New App, mR-606, Turns iPad Into A Vintage Roland Drum Machine

iPad Music Software: Mobile Rhythm has announced a new iPad drum machine, inspired by old-school drum machines like the Roland TR-606, the mobileRhythm Computer Controlled mR-606 (App Store link):

Inspired by classic drum synths of yesteryear, the mobileRhythm mR-606 is a pocket sized classic in its own right.

A fully featured, yet easy to use interface allows editing of all controls and patterns, and 2 banks of 16 patterns gives you plenty of space to store your creations.

The mR-606 iPad drum machine is $6.99 in the App Store. If you’ve used the Mobile Rhythm mR-606, leave a comment with your thoughts!

Features:

  • set tempo & beatmatch with your favourite music
  • individual level controls for each drum sound
  • easily switch between patterns to create whole rhythm tracks
  • edit scale and last step for fine detail and crazy effects

All controls on the interface work just like the original drum machines of the 80’s.

10 thoughts on “New App, mR-606, Turns iPad Into A Vintage Roland Drum Machine

  1. Cool idea – but the price seems high compared to the Korg iElectribe, which is $4 more.

    Also – how about dumping the old-school nostalgia and creating interfaces that really take advantage of the capabilities of new devices?

  2. I fail to understand the constant slagging and dismissive attitudes toward Apple mobile devices prevalent on this site.
    Comments like Flancher's are what I would expect, fair criticisms or observations, but usually it's this childish trolling bs.

  3. Jamie

    I understand your frustation.

    Some of the negativity is anti-Apple kneejerk reaction. Some of it's legitimate skepticism over the value of mobile devices as music tools. And some of it's just people frustrated because they're interested in cool hardware synths and they think mobile apps are toys.

    Mobile music software isn't going to go away. So, while we've got a lot of readers that aren't interested in it, we still think it's important to be aware of the trend and to have a healthy discussion around what's happening with the technology.

  4. The iPad makes revolutionary use of a multi-touch screen, and it is conveniently-sized. But let's not forget: in every other way, a MacBook or PC laptop is still a much more capable musical tool–and nearly as portable. Many of these iPad apps simply re-create things my MacBook has been able to do for 10 years, such as clone a 606. For many people, it's like re-inventing the wheel–it's hard to see why this is so noteworthy. If you have a cynical streak, it can start to sound more like Apple-fan hype than objective music tech news.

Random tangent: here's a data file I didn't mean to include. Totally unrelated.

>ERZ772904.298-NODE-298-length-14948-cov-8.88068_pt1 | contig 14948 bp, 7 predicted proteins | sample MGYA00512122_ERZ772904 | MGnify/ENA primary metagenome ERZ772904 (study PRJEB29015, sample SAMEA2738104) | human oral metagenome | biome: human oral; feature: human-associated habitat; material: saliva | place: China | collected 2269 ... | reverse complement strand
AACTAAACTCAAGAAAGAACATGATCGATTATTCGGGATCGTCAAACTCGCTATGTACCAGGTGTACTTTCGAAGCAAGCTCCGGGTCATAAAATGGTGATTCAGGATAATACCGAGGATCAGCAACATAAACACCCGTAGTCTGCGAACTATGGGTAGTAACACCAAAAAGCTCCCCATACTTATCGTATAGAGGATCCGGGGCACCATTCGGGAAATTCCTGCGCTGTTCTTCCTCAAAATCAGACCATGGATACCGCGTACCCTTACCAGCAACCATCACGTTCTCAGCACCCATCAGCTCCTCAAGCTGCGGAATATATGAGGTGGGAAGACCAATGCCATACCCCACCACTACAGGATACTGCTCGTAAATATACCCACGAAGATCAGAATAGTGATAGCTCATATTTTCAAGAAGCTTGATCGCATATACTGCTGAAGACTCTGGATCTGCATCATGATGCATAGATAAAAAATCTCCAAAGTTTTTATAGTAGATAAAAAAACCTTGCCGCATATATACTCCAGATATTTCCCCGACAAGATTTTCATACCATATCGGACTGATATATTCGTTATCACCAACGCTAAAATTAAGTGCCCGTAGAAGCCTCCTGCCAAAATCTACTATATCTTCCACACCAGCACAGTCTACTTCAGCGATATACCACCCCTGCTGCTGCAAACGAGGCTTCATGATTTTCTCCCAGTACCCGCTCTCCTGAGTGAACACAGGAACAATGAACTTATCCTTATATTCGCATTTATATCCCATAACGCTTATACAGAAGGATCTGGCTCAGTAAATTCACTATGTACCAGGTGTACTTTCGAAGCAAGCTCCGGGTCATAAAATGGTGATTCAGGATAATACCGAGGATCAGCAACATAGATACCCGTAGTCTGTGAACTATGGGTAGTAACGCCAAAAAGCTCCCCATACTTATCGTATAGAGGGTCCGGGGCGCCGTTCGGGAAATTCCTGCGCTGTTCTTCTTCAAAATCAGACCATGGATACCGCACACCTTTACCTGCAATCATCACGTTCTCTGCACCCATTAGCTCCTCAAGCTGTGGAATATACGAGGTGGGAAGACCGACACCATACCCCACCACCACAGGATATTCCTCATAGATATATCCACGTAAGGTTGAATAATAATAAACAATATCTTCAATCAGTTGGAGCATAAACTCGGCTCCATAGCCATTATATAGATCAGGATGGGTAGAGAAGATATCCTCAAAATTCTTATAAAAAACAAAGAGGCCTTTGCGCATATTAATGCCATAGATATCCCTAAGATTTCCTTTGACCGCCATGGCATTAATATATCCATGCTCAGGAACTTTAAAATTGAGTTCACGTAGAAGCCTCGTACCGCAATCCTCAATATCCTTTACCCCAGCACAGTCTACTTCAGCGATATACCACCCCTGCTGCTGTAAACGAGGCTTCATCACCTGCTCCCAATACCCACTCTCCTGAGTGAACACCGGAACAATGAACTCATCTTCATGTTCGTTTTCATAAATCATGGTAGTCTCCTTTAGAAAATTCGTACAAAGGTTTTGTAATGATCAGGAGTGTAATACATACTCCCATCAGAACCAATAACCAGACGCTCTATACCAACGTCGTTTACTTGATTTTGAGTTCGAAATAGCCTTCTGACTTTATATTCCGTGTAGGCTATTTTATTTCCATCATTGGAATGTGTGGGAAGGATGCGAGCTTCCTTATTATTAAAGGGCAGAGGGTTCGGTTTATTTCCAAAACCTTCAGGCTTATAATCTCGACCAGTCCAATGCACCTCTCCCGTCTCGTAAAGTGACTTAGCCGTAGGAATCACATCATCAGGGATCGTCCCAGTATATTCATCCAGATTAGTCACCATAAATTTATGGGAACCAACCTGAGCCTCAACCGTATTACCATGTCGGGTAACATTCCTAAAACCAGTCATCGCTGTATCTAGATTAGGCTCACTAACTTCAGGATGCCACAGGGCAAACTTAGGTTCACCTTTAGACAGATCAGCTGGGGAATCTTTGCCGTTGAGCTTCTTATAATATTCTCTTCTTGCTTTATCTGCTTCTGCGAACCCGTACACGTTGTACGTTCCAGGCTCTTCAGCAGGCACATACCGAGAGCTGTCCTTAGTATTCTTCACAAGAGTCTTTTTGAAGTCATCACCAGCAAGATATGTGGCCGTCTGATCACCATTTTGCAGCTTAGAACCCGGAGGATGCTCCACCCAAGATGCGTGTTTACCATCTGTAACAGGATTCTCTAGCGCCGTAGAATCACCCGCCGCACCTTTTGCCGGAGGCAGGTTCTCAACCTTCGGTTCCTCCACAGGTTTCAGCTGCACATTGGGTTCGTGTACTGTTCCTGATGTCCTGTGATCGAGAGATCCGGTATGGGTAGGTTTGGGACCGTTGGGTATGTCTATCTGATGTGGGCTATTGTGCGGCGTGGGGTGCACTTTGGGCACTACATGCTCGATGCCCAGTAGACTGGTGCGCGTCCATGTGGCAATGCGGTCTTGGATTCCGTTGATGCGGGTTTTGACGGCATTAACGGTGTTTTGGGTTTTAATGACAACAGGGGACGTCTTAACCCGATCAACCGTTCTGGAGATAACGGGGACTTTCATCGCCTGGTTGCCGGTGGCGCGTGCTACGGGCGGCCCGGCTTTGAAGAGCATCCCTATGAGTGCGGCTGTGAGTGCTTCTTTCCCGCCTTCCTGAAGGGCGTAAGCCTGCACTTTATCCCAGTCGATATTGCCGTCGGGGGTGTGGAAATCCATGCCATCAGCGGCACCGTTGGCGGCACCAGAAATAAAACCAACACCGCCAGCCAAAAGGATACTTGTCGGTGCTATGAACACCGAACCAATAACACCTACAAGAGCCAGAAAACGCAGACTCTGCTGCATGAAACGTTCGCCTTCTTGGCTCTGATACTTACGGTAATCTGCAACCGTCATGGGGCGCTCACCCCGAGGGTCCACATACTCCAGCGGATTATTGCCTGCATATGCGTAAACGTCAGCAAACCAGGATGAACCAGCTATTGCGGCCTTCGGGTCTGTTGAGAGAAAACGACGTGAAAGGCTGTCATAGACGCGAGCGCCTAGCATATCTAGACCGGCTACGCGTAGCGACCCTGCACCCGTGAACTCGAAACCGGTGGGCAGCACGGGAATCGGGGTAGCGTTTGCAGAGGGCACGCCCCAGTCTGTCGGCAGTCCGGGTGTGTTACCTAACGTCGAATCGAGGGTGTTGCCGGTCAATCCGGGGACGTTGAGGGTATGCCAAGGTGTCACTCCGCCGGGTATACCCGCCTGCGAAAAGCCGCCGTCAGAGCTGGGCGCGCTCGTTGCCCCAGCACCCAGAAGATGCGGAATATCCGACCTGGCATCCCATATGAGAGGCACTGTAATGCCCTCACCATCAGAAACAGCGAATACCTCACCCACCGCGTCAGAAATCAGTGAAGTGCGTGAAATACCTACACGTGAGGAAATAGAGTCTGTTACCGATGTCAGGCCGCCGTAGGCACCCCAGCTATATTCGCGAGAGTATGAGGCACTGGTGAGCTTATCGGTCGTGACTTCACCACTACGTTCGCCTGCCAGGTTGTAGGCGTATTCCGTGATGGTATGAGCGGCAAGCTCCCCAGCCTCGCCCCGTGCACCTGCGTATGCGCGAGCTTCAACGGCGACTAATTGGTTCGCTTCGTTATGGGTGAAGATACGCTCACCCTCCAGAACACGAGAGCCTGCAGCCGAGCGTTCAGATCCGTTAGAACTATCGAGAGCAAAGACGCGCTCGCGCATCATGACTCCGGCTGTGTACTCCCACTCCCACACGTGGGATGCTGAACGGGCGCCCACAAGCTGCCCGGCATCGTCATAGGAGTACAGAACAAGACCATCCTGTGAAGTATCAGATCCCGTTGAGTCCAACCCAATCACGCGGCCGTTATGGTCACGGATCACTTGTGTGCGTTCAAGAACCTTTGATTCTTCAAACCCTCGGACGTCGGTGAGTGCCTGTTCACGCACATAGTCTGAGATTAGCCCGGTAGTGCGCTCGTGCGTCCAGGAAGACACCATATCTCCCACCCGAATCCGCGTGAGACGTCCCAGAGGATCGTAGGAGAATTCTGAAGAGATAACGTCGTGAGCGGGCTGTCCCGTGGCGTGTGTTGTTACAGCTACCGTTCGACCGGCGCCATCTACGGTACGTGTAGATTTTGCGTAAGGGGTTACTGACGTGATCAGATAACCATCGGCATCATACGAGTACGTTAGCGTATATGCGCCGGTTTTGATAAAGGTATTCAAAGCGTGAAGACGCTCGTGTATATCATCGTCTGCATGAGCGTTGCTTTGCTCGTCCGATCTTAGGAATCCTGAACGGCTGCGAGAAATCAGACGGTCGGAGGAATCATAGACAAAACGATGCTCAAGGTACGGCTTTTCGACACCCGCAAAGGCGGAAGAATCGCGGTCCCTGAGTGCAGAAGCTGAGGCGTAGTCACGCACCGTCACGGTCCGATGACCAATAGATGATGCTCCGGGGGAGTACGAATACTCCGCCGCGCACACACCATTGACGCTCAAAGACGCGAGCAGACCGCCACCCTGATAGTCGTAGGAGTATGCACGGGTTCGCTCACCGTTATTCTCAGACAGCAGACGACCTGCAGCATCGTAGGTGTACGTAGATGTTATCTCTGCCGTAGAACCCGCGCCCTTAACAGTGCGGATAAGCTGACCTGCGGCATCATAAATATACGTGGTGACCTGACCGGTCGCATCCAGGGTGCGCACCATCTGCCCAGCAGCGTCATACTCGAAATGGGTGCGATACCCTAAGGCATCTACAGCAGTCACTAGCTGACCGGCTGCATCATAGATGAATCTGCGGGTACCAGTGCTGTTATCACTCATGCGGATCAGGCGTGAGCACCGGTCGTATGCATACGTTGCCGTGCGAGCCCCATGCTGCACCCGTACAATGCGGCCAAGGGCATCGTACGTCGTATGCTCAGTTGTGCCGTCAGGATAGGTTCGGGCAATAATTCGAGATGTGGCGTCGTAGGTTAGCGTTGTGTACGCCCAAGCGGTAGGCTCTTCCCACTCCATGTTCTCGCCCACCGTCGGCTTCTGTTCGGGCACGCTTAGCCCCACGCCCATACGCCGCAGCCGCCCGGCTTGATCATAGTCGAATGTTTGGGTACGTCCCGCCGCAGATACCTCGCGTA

5. now, now ladies…i am using the ipad extensively as a stand-alone beat making/inspiration tool while on the road, sidewalk, subway, cafe, work place…you name it…and when i get sick of making music or i am just not feeling inspired i play a game or two or actually get productive with word processing or art making…it is a brilliant device if it fits into your lifestyle as mine so comfortably does…i rarely use the iphone now (except for quick foto or video shots…oh, it is still a better device when taking a dump too…more practical…have you tried to balancing the ipad in one hand while wiping…not easy)…and as a configurable controller (Touch OSC) it cannot be beat when used in conjunction with my eternal love Logic (which i have proudly used since version 2.5)…or as a piece of hardware like a real synth in tandem with Logic…hell, I am actually gonna buy two more just so i can have one controller and one on-demand "hardware" synth…my wife can have my first ipad then (i am a good husband ;D)…now if someone will create a synth app that is like a good ol' fashioned workstation (16 part multitimbral that can be controlled by Logic)…bring it………oh, one more thing….hearing you all cry and complain about software, hardware, apps, jazz, rock, rap, real musicians, bedroom producers…you all sound like a bunch of p*ssies doing the classic star wars vs. star trek paradigm…just quit yer b*tchin'

  6. Okay, I took a chance on this app cause I like the 606. It doesn't sound bad, but here's the problem: The developer doesn't understand how the "SCALE" function works – It's applied to each individual drum instead of globally. This isn't all bad because, unlike the vintage Roland machines, you can have the snare play triplets over an eight-note hi-hat which sounds pretty cool. Not as advanced as in Molten but still fairly novel. But, you run out of steps be real-estate this way and can't program over the last portion of the measure.

    At $6, this either needs to be a spot-on 606 emulation or/and bring something new to the table. Something like d16's Nithonat VST would be awesome on the iPad!

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